Impressive streets, colorful houses, unique museums, green parks, and iconic landmarks dot the vast downtown scene. If you wish to visit Reykjavik Art Museum, the National Museum of Iceland, Reykjavik Family Park, and more cultural places, don't forget to purchase a Reykjavik city card for better city access.

With its friendly pedestrian streets, any visitor will enjoy taking a walking tour of Reykjavik. In particular, exploring the scenic streets of Laugavegur, Skolavordustigur, and Austurstraeti will lead you to the best restaurants, cafes, and hotels in Reykjavik. While in the area, make sure to take photos of the iconic Hallgrimskirkja church and Harpa Concert Hall.

In addition, staying in Reykjavik is also your best chance to experience the nightlife of Iceland. You can even do bar-hopping with a local through this three-hour guided bar tour in Reykjavik.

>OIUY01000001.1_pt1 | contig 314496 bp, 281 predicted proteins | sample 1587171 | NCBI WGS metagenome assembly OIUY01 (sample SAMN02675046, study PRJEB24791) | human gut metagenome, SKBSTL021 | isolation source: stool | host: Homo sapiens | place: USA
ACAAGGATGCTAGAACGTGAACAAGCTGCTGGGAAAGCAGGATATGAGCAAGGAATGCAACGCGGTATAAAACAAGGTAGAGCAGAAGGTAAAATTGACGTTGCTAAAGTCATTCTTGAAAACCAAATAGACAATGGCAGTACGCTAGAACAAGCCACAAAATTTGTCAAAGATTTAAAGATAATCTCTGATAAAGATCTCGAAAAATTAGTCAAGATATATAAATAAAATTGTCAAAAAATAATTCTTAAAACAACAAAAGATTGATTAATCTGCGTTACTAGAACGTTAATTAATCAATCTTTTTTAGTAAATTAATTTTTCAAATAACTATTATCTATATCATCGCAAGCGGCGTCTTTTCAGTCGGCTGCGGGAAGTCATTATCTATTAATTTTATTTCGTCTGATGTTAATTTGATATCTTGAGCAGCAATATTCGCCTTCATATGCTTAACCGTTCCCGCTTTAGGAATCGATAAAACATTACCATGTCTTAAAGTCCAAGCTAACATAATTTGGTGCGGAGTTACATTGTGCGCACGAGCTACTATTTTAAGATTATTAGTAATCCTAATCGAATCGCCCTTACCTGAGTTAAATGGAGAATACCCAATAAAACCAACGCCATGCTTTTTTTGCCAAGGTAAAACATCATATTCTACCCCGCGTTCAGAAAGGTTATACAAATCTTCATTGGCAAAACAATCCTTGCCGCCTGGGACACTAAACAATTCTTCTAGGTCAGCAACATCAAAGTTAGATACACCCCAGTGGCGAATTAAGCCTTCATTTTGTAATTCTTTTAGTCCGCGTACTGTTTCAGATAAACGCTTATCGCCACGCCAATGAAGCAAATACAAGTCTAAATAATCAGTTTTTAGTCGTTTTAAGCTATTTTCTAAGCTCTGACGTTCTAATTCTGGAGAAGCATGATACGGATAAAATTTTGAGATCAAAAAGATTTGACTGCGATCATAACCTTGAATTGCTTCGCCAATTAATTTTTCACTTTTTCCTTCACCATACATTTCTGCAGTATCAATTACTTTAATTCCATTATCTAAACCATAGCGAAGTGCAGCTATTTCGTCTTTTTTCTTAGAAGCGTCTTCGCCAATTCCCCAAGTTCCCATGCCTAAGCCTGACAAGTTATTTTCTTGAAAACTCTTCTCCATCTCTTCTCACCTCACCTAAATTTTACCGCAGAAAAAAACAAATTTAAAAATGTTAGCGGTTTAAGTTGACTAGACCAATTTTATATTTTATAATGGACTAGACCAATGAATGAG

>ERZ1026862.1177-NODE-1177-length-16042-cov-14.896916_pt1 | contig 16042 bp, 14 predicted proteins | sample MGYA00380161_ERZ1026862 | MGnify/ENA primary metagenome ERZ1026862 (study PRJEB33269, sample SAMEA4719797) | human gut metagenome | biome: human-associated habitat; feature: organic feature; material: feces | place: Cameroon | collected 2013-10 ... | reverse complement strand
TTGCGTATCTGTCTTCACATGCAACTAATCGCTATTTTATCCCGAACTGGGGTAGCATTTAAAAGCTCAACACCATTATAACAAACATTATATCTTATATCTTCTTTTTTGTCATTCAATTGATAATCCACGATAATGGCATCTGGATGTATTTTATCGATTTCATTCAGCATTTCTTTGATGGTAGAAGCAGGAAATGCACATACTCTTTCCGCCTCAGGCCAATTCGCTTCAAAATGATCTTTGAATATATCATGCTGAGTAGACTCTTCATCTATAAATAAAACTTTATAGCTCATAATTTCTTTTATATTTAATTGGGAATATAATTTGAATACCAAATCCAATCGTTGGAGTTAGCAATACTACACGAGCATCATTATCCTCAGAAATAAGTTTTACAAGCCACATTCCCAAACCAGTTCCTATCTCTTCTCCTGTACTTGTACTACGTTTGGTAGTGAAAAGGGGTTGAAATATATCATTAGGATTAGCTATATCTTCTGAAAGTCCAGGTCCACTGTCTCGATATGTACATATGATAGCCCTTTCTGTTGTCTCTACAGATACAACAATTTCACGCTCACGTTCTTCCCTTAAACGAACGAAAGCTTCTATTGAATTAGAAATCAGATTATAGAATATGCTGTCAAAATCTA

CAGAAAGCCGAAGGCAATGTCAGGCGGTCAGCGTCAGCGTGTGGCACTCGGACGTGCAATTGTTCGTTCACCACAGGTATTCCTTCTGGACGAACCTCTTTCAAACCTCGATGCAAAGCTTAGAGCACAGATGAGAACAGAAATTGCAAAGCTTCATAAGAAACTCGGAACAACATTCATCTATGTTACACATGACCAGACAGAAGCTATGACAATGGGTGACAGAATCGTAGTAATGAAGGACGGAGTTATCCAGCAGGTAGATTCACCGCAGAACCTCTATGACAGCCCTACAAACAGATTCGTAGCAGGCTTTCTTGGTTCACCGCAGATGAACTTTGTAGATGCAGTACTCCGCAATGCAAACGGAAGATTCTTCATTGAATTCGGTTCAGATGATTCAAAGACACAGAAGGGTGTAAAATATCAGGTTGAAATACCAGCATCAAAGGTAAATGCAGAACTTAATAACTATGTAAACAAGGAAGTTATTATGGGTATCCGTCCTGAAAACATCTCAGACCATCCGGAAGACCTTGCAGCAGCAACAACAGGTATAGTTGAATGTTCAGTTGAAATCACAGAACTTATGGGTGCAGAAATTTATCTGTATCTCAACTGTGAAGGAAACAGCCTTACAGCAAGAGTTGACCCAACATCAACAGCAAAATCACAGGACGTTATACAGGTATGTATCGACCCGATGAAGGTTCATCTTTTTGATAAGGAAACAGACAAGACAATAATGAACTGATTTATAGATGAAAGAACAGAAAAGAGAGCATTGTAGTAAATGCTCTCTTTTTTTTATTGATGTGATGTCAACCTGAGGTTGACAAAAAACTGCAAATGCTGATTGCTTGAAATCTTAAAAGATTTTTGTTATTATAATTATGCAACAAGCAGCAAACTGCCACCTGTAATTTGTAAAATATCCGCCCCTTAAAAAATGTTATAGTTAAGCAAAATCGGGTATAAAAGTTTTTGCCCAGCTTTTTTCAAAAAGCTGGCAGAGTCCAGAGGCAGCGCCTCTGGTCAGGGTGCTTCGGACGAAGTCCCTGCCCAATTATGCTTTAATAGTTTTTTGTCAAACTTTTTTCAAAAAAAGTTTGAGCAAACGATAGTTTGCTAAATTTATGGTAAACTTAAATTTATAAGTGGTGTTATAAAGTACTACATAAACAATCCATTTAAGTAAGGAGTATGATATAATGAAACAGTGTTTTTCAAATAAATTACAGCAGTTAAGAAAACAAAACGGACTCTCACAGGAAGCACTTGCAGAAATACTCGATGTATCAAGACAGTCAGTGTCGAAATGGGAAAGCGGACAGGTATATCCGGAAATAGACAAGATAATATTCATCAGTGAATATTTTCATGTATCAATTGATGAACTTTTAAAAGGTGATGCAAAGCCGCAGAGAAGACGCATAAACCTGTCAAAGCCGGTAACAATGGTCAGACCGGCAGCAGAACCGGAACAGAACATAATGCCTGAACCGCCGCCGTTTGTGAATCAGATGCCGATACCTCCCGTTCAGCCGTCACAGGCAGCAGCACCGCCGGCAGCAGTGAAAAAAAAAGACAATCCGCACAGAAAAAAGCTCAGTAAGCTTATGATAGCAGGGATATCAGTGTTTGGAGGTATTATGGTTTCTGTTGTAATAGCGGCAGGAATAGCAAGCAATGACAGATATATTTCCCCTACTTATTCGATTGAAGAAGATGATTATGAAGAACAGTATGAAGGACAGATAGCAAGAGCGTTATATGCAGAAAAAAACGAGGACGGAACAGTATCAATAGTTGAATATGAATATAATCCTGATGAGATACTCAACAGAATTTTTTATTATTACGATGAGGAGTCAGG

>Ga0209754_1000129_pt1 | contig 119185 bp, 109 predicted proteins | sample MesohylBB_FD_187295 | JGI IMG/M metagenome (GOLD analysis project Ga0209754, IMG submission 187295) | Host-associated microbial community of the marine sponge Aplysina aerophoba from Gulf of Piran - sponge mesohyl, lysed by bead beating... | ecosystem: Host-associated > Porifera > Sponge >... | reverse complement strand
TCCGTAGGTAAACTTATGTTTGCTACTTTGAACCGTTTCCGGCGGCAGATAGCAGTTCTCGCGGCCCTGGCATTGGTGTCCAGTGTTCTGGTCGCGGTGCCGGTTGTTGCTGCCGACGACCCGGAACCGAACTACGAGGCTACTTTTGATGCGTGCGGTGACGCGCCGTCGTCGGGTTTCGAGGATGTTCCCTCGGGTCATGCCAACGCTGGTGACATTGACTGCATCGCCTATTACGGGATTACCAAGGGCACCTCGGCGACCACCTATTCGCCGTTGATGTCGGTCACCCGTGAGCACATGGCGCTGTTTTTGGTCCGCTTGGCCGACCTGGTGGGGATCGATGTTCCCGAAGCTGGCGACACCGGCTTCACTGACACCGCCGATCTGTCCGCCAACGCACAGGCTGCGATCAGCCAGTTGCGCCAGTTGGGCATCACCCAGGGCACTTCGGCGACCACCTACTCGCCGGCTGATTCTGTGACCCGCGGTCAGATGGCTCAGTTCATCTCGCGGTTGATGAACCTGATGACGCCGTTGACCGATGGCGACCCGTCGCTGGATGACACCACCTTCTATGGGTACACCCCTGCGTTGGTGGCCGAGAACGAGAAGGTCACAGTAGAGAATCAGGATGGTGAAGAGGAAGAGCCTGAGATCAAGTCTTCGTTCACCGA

Meanwhile, two of the most thrilling activities in Reykjavik are whale watching in summer and northern lights hunting in winter. The clear waters of Faxafloi bay surrounding the city provide an excellent avenue for these sea adventures.

Do You Know Other Scenic Towns in Iceland?

We hope this list helps you identify the towns and cities to visit on your next vacation to Iceland with Guide to Iceland. Don't hesitate to reach out to us if you think we should add more exciting Icelandic locations that you have previously enjoyed exploring.